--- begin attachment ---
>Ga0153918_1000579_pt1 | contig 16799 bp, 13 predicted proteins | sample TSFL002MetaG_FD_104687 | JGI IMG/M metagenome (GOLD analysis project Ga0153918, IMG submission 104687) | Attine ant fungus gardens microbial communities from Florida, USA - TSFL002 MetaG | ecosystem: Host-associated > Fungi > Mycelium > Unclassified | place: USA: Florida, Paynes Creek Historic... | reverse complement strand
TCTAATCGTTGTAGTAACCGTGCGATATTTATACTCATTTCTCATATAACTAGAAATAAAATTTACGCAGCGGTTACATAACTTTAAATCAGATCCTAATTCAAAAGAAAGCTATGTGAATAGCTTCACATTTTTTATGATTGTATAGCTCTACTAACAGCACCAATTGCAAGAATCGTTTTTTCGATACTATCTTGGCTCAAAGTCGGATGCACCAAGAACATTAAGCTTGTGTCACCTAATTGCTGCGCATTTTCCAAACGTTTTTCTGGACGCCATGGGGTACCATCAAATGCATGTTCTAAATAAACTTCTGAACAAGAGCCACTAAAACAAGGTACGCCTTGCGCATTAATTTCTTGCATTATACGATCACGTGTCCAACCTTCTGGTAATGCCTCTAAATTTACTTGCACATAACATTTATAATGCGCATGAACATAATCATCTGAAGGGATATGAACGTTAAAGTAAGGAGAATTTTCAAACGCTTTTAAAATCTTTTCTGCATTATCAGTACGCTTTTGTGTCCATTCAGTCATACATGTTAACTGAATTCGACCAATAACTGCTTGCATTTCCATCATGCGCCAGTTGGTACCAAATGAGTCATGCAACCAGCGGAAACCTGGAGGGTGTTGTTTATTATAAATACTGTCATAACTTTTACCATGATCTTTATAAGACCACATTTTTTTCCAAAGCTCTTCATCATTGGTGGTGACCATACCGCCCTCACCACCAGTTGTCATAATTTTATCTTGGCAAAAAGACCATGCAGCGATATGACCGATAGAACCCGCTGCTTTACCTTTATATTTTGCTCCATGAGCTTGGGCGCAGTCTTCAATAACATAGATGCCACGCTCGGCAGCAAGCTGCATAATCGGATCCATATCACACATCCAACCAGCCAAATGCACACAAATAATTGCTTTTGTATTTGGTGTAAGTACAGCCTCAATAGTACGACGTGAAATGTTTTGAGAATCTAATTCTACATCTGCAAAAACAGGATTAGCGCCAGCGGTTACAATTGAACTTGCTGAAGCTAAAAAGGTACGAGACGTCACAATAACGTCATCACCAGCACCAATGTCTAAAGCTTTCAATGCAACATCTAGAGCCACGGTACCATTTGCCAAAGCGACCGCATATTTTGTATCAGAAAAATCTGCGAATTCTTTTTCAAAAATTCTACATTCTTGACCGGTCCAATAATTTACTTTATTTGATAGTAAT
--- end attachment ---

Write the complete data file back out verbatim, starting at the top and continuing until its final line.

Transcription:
>Ga0153918_1000579_pt1 | contig 16799 bp, 13 predicted proteins | sample TSFL002MetaG_FD_104687 | JGI IMG/M metagenome (GOLD analysis project Ga0153918, IMG submission 104687) | Attine ant fungus gardens microbial communities from Florida, USA - TSFL002 MetaG | ecosystem: Host-associated > Fungi > Mycelium > Unclassified | place: USA: Florida, Paynes Creek Historic... | reverse complement strand
TCTAATCGTTGTAGTAACCGTGCGATATTTATACTCATTTCTCATATAACTAGAAATAAAATTTACGCAGCGGTTACATAACTTTAAATCAGATCCTAATTCAAAAGAAAGCTATGTGAATAGCTTCACATTTTTTATGATTGTATAGCTCTACTAACAGCACCAATTGCAAGAATCGTTTTTTCGATACTATCTTGGCTCAAAGTCGGATGCACCAAGAACATTAAGCTTGTGTCACCTAATTGCTGCGCATTTTCCAAACGTTTTTCTGGACGCCATGGGGTACCATCAAATGCATGTTCTAAATAAACTTCTGAACAAGAGCCACTAAAACAAGGTACGCCTTGCGCATTAATTTCTTGCATTATACGATCACGTGTCCAACCTTCTGGTAATGCCTCTAAATTTACTTGCACATAACATTTATAATGCGCATGAACATAATCATCTGAAGGGATATGAACGTTAAAGTAAGGAGAATTTTCAAACGCTTTTAAAATCTTTTCTGCATTATCAGTACGCTTTTGTGTCCATTCAGTCATACATGTTAACTGAATTCGACCAATAACTGCTTGCATTTCCATCATGCGCCAGTTGGTACCAAATGAGTCATGCAACCAGCGGAAACCTGGAGGGTGTTGTTTATTATAAATACTGTCATAACTTTTACCATGATCTTTATAAGACCACATTTTTTTCCAAAGCTCTTCATCATTGGTGGTGACCATACCGCCCTCACCACCAGTTGTCATAATTTTATCTTGGCAAAAAGACCATGCAGCGATATGACCGATAGAACCCGCTGCTTTACCTTTATATTTTGCTCCATGAGCTTGGGCGCAGTCTTCAATAACATAGATGCCACGCTCGGCAGCAAGCTGCATAATCGGATCCATATCACACATCCAACCAGCCAAATGCACACAAATAATTGCTTTTGTATTTGGTGTAAGTACAGCCTCAATAGTACGACGTGAAATGTTTTGAGAATCTAATTCTACATCTGCAAAAACAGGATTAGCGCCAGCGGTTACAATTGAACTTGCTGAAGCTAAAAAGGTACGAGACGTCACAATAACGTCATCACCAGCACCAATGTCTAAAGCTTTCAATGCAACATCTAGAGCCACGGTACCATTTGCCAAAGCGACCGCATATTTTGTATCAGAAAAATCTGCGAATTCTTTTTCAAAAATTCTACATTCTTGACCGGTCCAATAATTTACTTTATTTGATAGTAAT